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Child Relocation Guidelines

Child Relocation Facts for Custodial Parents Who Wish to Move

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Family moving (focus on girl (9-11) holding goldfish bowl).
David Lees/Photodisc/Getty Images

There are many reasons why a custodial parent or primary caretaker would choose to move to a new location, including a new relationship, a better career opportunity, or an improved quality of life. In fact, in tough economic times, it is completely understandable that a parent would be unable to find appropriate work in a neighboring area or that a company would choose to move operations to an area with cheaper real estate. However, it's important for custodial parents to be aware of the following child relocation considerations:

Best Interest of the Child Standard

When a custodial parent or primary caretaker is facing a court battle with a non-custodial parent, the court's primary concern is the "best interest of the child." The court automatically assumes that relocation is not in the "best interest of the child." The parent who plans to relocate with the child will have to prove the court wrong, while the parent who is not relocating will have to prove the custodial parent wrong. Essentially, the non-custodial parent agrees with the court's assumption. Both parents have a very difficult burden of proof in court. However, with appropriate planning and preparation, both sides have a fair chance of winning.

Court Considerations in Child Relocation Cases

The courts expect a relocating parent to notify a non-relocating parent about a move in as much time as reasonably possible--preferably, as soon as the relocating parent makes the decision to move. Courts do not look very favorably upon a relocating parent who was aware of a move and chose not to disclose it to a co-parent until the court hearing.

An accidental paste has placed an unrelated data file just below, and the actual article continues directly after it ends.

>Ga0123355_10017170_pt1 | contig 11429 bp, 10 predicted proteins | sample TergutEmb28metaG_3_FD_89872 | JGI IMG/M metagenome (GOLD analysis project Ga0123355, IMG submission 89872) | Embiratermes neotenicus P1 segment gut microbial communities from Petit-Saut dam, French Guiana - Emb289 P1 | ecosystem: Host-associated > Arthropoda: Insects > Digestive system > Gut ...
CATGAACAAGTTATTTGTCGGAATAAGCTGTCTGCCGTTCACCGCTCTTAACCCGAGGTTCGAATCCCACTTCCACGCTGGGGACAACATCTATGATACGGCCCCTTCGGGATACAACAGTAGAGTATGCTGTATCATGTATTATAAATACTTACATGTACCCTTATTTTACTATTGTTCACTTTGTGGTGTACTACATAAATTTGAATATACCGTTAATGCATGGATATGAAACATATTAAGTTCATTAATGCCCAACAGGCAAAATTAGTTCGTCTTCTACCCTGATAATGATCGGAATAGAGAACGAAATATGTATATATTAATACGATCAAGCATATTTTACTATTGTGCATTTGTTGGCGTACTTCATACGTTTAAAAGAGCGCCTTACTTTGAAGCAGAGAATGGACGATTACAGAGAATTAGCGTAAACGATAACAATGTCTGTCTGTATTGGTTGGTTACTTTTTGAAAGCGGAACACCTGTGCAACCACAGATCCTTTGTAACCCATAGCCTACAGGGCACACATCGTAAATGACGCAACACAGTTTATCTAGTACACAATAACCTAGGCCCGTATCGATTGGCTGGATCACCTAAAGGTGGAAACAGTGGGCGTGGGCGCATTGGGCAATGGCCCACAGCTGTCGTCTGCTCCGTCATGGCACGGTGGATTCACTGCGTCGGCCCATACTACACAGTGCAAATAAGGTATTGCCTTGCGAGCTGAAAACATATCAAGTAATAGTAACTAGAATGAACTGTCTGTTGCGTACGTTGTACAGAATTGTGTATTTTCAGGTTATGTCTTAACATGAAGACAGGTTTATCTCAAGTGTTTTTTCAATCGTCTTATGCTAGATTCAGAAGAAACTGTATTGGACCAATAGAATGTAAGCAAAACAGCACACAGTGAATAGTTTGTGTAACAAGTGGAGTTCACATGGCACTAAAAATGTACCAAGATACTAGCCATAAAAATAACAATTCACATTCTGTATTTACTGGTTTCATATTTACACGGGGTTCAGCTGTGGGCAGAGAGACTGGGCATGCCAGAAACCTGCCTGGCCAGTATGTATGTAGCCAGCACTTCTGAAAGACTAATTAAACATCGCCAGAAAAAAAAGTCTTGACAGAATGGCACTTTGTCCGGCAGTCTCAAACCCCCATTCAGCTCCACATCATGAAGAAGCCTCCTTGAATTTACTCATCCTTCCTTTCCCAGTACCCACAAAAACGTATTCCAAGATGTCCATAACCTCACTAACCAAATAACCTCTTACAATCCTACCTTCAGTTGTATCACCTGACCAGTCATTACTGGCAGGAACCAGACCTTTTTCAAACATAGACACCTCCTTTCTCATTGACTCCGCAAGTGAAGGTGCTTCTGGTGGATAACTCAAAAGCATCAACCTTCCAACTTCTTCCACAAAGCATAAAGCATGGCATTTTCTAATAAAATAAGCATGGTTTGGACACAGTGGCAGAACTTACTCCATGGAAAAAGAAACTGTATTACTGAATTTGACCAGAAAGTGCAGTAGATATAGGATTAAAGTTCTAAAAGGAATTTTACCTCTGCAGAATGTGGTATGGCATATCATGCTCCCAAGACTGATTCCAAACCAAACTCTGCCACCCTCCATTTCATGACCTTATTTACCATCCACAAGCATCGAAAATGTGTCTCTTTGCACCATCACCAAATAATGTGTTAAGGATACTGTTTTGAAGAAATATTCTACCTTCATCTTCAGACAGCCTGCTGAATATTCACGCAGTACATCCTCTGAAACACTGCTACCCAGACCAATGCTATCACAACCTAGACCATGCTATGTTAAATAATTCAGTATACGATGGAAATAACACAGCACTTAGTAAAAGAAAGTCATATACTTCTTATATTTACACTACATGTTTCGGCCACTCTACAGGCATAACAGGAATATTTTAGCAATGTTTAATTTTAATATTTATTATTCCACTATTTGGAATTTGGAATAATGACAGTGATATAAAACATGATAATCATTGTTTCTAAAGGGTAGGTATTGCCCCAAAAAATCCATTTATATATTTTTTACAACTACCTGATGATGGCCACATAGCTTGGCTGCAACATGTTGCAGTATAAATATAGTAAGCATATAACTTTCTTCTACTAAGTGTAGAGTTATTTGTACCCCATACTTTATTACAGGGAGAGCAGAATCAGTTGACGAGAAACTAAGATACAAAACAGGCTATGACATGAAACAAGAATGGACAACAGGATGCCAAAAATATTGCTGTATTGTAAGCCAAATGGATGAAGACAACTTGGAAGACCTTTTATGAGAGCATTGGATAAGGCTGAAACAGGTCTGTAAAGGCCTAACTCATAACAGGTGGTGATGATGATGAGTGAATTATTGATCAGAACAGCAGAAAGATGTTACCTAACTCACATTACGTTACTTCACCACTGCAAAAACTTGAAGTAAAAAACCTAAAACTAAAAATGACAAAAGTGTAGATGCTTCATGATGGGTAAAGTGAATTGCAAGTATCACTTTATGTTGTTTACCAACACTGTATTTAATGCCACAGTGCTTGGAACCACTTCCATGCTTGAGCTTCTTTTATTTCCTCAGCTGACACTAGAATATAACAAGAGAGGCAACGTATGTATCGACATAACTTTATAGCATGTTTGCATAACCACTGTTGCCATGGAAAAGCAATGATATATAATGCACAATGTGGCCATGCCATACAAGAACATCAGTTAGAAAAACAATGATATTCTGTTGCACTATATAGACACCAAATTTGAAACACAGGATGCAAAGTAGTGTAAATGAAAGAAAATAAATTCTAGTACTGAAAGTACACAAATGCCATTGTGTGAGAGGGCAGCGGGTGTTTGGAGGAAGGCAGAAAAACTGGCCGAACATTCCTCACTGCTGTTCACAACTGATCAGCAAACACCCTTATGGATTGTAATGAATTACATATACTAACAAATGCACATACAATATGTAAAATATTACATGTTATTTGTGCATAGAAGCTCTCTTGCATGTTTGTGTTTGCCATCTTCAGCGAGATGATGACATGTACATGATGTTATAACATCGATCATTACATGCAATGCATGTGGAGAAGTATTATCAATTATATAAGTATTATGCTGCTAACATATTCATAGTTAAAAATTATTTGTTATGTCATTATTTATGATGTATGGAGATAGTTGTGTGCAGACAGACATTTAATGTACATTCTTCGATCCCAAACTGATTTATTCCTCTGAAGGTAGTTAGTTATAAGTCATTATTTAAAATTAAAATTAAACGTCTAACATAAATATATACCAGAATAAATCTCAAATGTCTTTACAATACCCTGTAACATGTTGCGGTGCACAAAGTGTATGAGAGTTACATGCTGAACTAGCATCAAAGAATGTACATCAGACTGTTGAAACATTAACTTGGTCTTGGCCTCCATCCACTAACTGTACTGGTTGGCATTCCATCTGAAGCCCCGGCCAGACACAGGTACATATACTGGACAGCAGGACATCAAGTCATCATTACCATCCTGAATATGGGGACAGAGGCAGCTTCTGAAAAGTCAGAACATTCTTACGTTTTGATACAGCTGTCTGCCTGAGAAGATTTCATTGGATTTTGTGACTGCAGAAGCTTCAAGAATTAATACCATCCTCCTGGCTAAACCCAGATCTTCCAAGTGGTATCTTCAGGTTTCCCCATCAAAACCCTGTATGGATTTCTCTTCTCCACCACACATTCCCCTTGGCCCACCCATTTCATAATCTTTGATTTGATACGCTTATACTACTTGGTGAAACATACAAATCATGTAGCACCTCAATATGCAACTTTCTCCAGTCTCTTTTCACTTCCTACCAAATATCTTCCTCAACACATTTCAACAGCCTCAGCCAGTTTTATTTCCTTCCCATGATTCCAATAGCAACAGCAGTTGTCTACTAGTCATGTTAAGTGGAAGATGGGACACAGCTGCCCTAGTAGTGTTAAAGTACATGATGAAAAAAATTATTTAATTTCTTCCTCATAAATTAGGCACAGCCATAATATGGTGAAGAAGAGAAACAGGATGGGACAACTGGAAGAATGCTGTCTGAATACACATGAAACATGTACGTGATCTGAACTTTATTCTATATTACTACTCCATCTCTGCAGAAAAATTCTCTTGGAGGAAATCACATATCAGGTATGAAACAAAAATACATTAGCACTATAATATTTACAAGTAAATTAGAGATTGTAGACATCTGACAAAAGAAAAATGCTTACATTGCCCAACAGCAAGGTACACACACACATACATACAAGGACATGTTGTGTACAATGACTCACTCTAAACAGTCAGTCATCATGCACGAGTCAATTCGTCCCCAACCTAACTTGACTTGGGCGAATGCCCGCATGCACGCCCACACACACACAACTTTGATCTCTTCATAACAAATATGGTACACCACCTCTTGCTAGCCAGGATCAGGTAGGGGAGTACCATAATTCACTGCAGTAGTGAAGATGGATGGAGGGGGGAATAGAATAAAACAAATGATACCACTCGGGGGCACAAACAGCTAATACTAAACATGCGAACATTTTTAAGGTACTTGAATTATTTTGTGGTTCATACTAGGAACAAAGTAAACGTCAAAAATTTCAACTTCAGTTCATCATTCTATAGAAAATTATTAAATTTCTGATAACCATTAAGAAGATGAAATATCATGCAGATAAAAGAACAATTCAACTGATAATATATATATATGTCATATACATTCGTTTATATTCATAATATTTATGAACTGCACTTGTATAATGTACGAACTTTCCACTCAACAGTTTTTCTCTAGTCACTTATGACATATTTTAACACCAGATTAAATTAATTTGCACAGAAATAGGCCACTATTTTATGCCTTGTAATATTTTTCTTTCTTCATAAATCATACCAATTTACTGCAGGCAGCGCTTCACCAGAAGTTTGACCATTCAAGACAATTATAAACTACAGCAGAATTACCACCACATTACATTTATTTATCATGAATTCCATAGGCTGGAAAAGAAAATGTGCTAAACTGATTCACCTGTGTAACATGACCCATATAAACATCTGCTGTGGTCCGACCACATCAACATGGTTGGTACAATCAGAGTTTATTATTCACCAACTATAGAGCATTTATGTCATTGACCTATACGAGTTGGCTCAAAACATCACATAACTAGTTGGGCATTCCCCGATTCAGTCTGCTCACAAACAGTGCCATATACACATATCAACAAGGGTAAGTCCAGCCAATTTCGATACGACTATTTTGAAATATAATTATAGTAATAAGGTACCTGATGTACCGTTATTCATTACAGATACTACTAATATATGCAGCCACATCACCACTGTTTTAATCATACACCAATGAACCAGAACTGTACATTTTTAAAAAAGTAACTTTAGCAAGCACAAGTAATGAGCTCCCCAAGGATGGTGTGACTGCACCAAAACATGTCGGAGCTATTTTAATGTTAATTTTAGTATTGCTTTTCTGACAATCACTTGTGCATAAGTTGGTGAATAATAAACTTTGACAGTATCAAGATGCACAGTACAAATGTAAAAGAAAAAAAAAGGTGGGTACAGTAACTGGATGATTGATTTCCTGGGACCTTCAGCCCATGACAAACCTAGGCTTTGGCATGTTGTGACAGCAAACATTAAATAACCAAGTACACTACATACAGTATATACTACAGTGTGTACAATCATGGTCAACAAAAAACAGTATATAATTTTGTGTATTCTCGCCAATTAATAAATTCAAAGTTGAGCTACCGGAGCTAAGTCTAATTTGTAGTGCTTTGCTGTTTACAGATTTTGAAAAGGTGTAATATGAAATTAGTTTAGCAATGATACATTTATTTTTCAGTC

In addition, the courts will consider several factors when deciding whether to allow a parent to relocate with a child. Those factors include:

  • Age and Maturity of the Child--For older children, a judge might want to speak with the child to assess whether or not the child prefers to live with the relocating or the non-relocating parent.

  • Distance Between New Home and Old Home--A court will most likely approve a move that involves a smaller distance between the old and new home.

  • Will it Improve Quality of Life?--The court can consider whether the child will receive an equivalent education and leisure opportunity in a new location.

If a parent would like to relocate with their child, the relocating parent should have a plan in place prior to the court date. For example, in child relocation cases, the parent requesting the move will be expected to know of possible schools and activities for the child in the new location. Additionally, the parent should consider frequent travel plans from their new home to a convenient location for the non-relocating parent. Lastly, a relocating parent might want to consider permitting extended vacation visits with the non-relocating parent, in order to continue and possibly deepen the bond between the child and the non-relocating parent.

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